Los Angeles

Robert Harvey

David Stuart Galleries

Robert Harvey’s paintings and a few small drawings carry the paradox of most good, but not overwhelming, shows: that is, the tendency to appear as a conglomeration of slight faults rather than a generally pleasing collection of paintings. Harvey’s pictures are meant to resemble, in a formalistically detached manner, family snapshots taken during the late twenties and early thirties; a faint, brownish patina and white border on each picture indicates the source. The paint application, in thin stains and shallow opaques, gives a flattened chiaroscuro that pushes the images back into the realm of things recalled. This carefully plotted, personal nostalgia, titled with such unassuming endearments as, “My Cousin Chet” is poignant, considered rhetorically, and beautiful, considered technically; but Harvey raises a few doubts concerning small corners of some of the paintings and the import of his work as a stylistic whole.

The flavor of the box Brownie artifact is diluted by exquisite composition; the image of mother, father and assorted cousins, their wonderful automobiles and Sunday outings lose their romantic blur when anchored so finely with the canvas rectangle. “Terry’s First Thanksgiving,” the largest painting in the show, is an elegantly posited, negatively-spaced group portrait that would have been beyond even the accidental reach of the casual family historian-cum-camera. There are, too, bad individual passages in the show: “. . . Thanksgiving” suffers from the unfortunate placement of an incidental water faucet, and another picture, containing a biplane, is nearly destroyed by a clumsily executed extraneous dog in the foreground. Color is another thing; Harvey’s paintings are, of course, tonal, but not intentionally safe. Color in full, however, is strange, if not forced, when used by Harvey as it is in mysteriously floating islands in the midst of achromatic fields. The virtuoso quality of many pictures is rather pat, but Harvey’s skill also accounts for a number of intriguing details, like the delicately adumbrated chickenwire fence in “Baby’s First Sunday at the Chicken Run,” and the gentle, moving drawings. Harvey’s imagery, though quiet, may turn out to be the hinge for a number of other painters; it has the respectability of figure painting, and a sense of recent, local American history with an overlay of “otherness” inherited, perhaps, from one end (Indiana) of Pop art. It poses a multiple choice of future directions partially evident even in the present show: isolated, print like, ethereal figurations (“The Twins’ Fifth Birthday”), flat, semi-naive, indirect portraits (“Visiting Maude on Memorial Day”), and the more painterly works which have uncovered the subjective “distance” of Gorky’s self-portrait with his mother (“. . . Chicken Run,” “The Twins Near Winfield”). Harvey’s painting, though alien to Kitaj’s physical approach, inadvertently poses a similar question: what of this painting which is intentionally anachronistic, whose content is thrown back a number of years not to expedite an historical story telling, but to relish, like an Updike novel, the sweet ache of the gap itself? In twenty years, what reaction to the Chicken Run, the Purple Gang, and a Pennsylvania high school of 1948, all authored with fond melancholia in the middle nineteen-sixties?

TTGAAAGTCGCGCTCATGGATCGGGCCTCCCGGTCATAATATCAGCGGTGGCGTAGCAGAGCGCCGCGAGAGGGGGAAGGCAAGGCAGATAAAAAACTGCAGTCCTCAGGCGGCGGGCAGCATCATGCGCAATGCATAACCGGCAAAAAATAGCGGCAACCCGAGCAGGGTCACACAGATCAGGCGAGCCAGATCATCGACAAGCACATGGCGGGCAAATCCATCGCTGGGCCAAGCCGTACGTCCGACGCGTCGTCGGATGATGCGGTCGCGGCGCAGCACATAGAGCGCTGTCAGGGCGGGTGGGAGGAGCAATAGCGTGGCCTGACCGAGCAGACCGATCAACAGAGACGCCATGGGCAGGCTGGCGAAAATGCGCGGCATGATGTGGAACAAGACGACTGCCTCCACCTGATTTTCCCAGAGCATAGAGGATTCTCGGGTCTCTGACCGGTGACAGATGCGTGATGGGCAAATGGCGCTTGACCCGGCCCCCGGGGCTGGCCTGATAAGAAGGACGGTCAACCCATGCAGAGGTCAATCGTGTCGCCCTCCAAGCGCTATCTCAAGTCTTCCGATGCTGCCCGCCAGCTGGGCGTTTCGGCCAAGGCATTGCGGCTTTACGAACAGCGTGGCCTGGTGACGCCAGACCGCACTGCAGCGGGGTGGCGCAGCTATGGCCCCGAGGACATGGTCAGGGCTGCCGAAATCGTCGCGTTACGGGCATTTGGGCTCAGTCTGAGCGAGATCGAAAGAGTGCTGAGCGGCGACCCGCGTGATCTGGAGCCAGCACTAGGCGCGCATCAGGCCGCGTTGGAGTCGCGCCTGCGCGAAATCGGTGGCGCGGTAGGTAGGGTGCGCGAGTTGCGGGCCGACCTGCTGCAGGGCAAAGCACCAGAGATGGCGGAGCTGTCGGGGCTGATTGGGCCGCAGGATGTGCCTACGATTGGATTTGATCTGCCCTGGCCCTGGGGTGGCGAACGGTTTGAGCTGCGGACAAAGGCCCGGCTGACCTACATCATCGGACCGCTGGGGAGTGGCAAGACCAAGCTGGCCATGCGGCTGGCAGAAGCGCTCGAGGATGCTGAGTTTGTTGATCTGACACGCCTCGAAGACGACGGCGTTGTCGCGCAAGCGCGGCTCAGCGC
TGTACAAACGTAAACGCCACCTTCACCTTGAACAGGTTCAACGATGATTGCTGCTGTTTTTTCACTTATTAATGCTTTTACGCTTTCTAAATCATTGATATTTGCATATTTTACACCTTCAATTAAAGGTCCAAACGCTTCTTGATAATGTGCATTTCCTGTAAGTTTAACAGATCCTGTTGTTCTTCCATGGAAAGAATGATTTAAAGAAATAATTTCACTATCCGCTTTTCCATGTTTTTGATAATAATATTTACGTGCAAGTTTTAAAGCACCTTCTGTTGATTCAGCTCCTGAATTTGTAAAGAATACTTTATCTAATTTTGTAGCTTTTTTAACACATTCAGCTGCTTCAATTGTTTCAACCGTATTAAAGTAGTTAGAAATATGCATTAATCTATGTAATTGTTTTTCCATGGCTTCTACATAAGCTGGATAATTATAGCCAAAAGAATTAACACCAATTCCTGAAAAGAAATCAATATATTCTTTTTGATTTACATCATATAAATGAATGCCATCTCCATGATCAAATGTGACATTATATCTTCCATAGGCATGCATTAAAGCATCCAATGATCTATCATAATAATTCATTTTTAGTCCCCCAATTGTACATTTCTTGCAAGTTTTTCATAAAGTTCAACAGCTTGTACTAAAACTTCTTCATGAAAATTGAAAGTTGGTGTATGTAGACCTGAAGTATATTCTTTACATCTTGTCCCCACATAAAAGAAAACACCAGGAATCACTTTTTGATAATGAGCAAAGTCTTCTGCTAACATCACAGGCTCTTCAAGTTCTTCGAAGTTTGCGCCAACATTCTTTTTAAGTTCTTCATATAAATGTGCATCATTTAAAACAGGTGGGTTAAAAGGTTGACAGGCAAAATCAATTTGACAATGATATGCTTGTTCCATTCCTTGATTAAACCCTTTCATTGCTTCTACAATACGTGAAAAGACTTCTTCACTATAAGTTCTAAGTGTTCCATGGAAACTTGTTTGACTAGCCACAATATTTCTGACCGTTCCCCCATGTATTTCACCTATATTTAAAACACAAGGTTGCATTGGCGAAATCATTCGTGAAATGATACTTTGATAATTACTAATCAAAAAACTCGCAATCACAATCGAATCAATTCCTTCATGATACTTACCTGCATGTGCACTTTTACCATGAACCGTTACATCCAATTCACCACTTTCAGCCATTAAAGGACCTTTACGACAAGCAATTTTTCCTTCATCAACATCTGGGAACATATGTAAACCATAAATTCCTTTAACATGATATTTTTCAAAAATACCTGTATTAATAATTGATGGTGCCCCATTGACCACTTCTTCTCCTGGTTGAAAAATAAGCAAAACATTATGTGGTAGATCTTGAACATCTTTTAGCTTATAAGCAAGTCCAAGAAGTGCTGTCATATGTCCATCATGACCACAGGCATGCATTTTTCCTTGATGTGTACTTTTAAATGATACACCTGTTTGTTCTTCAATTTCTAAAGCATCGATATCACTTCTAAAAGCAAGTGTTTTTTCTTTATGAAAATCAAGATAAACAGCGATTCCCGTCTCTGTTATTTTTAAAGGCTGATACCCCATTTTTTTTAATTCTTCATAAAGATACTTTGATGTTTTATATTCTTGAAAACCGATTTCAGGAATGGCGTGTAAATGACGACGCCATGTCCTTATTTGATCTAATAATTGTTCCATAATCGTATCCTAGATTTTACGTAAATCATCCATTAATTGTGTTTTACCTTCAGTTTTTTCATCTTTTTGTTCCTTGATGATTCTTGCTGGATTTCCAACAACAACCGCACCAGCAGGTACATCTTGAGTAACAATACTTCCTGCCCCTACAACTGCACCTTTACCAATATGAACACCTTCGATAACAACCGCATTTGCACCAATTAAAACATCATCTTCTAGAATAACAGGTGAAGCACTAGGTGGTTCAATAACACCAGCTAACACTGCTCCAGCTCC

Peter Plagens